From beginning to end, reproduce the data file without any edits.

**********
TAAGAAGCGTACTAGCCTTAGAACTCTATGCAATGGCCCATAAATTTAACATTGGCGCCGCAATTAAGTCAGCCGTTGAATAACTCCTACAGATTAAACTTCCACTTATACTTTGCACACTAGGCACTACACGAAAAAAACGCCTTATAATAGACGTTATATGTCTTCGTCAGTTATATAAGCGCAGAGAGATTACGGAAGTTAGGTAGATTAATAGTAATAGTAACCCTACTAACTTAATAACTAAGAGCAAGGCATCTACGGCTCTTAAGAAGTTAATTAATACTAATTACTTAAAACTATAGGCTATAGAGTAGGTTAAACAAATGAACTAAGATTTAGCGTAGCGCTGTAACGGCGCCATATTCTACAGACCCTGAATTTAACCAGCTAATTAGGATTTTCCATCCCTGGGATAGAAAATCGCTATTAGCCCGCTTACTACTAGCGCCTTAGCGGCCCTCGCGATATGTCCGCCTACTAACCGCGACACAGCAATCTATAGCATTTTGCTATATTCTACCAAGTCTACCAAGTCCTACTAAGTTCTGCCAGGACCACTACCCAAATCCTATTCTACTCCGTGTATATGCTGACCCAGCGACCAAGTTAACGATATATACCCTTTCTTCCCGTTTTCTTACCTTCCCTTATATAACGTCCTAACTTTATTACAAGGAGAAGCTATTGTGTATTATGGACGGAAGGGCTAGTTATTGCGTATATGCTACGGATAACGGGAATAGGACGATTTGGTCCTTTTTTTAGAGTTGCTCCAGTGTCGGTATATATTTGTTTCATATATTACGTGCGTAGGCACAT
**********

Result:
TAAGAAGCGTACTAGCCTTAGAACTCTATGCAATGGCCCATAAATTTAACATTGGCGCCGCAATTAAGTCAGCCGTTGAATAACTCCTACAGATTAAACTTCCACTTATACTTTGCACACTAGGCACTACACGAAAAAAACGCCTTATAATAGACGTTATATGTCTTCGTCAGTTATATAAGCGCAGAGAGATTACGGAAGTTAGGTAGATTAATAGTAATAGTAACCCTACTAACTTAATAACTAAGAGCAAGGCATCTACGGCTCTTAAGAAGTTAATTAATACTAATTACTTAAAACTATAGGCTATAGAGTAGGTTAAACAAATGAACTAAGATTTAGCGTAGCGCTGTAACGGCGCCATATTCTACAGACCCTGAATTTAACCAGCTAATTAGGATTTTCCATCCCTGGGATAGAAAATCGCTATTAGCCCGCTTACTACTAGCGCCTTAGCGGCCCTCGCGATATGTCCGCCTACTAACCGCGACACAGCAATCTATAGCATTTTGCTATATTCTACCAAGTCTACCAAGTCCTACTAAGTTCTGCCAGGACCACTACCCAAATCCTATTCTACTCCGTGTATATGCTGACCCAGCGACCAAGTTAACGATATATACCCTTTCTTCCCGTTTTCTTACCTTCCCTTATATAACGTCCTAACTTTATTACAAGGAGAAGCTATTGTGTATTATGGACGGAAGGGCTAGTTATTGCGTATATGCTACGGATAACGGGAATAGGACGATTTGGTCCTTTTTTTAGAGTTGCTCCAGTGTCGGTATATATTTGTTTCATATATTACGTGCGTAGGCACAT